Westgate attackers 'drove to Kenya, trained in Somalia'
The four militants behind the Westgate mall attack in Kenya travelled into the country overland from Somalia in June, a Western official has told the BBC.
The senior official said they had entered at a "common entry point" and then stayed in Eastleigh, a suburb in Kenya's capital, Nairobi.
The attackers had been together in Somalia, where it is believed they had been trained, the official said.
Sixty-seven people died in the Nairobi shopping centre in September.
The Somali Islamist group al-Shabab said it carried out the attack in revenge for Kenya's presence on Somali territory as part of the African Union force in the country.
So far four foreigners have been charged in connection with the attack, accused by police of sheltering the attackers in their homes in Eastleigh - a Somali neighbourhood in Nairobi known as "Little Mogadishu".
Mohammed Ahmed Abdi, Liban Abdullah, Adan Adan and Hussein Hassan deny supporting a terrorist group.
'No Dadaab link'
The official, who is privy to investigation in Nairobi, said he was confident there were only four attackers as the authorities in Kenyan have been saying.
Two of those behind the four-day siege have been identified in court documents as Hassan Dhuhulow, believed to a Somali-Norwegian, and Mohammed Abdinur Said.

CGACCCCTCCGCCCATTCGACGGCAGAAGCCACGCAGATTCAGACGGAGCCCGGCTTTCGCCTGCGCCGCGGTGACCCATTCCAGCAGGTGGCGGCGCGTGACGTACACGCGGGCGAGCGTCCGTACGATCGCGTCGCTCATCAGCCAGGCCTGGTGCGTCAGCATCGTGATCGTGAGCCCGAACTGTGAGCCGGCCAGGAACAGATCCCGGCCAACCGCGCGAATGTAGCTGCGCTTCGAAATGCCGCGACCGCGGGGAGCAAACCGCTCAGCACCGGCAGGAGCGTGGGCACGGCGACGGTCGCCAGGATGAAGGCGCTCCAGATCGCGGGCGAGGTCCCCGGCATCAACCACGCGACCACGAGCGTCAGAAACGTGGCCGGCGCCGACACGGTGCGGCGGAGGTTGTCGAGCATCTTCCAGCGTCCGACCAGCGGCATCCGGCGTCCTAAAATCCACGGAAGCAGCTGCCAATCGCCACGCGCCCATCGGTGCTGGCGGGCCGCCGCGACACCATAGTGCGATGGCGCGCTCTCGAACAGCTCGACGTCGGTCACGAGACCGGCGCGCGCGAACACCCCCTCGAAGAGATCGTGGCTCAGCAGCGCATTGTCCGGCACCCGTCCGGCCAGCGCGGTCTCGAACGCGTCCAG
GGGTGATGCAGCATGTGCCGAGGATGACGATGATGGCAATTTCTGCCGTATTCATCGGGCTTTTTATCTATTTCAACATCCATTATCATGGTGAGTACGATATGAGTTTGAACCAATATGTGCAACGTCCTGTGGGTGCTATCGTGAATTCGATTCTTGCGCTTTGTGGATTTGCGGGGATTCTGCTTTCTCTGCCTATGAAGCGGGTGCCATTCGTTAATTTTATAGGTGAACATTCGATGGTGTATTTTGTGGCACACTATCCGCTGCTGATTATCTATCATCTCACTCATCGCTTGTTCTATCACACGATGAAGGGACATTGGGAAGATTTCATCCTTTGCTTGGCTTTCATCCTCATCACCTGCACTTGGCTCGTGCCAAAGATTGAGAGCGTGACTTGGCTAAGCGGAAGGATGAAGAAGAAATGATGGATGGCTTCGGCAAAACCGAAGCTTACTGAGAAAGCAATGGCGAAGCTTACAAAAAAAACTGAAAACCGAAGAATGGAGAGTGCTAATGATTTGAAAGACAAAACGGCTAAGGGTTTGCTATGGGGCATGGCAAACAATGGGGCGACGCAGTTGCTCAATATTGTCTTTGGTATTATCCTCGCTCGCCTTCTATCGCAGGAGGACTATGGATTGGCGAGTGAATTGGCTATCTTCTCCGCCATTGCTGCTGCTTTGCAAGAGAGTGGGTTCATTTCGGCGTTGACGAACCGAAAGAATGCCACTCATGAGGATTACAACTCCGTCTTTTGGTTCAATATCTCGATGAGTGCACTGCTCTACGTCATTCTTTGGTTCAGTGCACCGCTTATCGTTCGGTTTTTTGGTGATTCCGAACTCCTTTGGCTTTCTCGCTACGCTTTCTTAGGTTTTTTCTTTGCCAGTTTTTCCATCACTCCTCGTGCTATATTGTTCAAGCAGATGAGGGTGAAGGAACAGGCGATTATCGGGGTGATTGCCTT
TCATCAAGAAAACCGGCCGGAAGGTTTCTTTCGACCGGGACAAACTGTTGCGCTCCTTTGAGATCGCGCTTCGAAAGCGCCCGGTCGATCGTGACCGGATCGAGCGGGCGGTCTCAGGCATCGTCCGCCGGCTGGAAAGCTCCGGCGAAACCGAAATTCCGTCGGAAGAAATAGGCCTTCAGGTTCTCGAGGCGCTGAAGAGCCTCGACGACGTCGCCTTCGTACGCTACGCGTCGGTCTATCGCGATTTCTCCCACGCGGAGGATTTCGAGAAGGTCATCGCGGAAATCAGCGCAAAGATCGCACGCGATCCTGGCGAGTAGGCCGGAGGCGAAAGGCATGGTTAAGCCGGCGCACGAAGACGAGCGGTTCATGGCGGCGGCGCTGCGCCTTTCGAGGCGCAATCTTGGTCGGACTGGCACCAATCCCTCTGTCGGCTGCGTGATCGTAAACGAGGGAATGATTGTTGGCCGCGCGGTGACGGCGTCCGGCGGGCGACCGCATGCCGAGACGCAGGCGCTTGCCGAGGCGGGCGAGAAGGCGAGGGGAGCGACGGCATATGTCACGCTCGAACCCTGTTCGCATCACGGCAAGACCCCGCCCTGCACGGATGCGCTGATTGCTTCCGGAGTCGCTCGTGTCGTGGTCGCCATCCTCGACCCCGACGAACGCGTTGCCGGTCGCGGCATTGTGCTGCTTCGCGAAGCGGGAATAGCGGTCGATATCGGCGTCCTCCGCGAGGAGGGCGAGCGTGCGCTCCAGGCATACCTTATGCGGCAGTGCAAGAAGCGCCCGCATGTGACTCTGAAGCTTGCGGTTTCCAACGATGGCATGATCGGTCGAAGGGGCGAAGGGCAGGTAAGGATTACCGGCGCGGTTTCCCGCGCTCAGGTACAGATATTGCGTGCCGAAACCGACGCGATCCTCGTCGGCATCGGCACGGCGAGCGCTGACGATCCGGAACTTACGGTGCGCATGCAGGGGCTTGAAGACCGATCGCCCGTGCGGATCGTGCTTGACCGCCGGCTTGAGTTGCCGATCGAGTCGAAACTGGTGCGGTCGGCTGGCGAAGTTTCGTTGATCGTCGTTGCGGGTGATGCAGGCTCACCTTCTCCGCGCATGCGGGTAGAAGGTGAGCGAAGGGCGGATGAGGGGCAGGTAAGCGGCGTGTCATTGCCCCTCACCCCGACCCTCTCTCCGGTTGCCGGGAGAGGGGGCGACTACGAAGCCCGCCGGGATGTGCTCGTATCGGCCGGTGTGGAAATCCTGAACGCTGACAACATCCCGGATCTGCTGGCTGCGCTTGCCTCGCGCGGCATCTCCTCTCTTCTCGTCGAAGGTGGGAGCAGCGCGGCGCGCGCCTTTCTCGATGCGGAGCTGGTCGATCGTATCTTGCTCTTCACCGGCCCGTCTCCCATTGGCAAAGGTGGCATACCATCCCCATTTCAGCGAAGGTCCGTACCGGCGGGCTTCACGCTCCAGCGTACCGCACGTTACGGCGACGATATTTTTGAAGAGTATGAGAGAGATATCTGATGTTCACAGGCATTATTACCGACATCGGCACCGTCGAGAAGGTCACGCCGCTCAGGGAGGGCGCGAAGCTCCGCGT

"They got to Kenya in June this year through a common entry point. They lived in Eastleigh," the official told the BBC.
"They were in Somalia prior to the attack being carried out. There were in Kenya for some time together."
The militants had what the official called a "local support network".
But he said there was no evidence yet that Samantha Lewthwaite, the British widow of one of the suicide bombers who attacked the London transport system in 2005, was involved either in the attack or in the support network.
The BBC's Africa security correspondent Moses Rono says this new information is a step closer to finding the true identities of the attackers and their links to al-Shabab.
But he says the question remains whether - or how - the four were supported by al-Hijra, the Kenyan-based group, also known as the Muslim Youth Centre, which is viewed as a close ally of al-Shabab.
It is also bound to re-focus attention on Eastleigh, which has suffered reprisal attacks from some who accuse the Somali community of harbouring terrorists, our reporter says.
Some politicians believe some in the sprawling neighbourhood host al-Shabab militants or their sympathisers.
The Dadaab refugee camp in north-eastern Kenya, which hosts more than 400,000 Somalis near the Somali border, has also been accused by Kenyan officials of having links to the militants.
"I would not link their entry to Dadaab. I would not suggest that they come in through Dadaab," the official said about how the attackers reached Kenya from Somalia.
He added that the four had travelled aboard in the past, but he could not divulge the countries except to exclude the UK and US.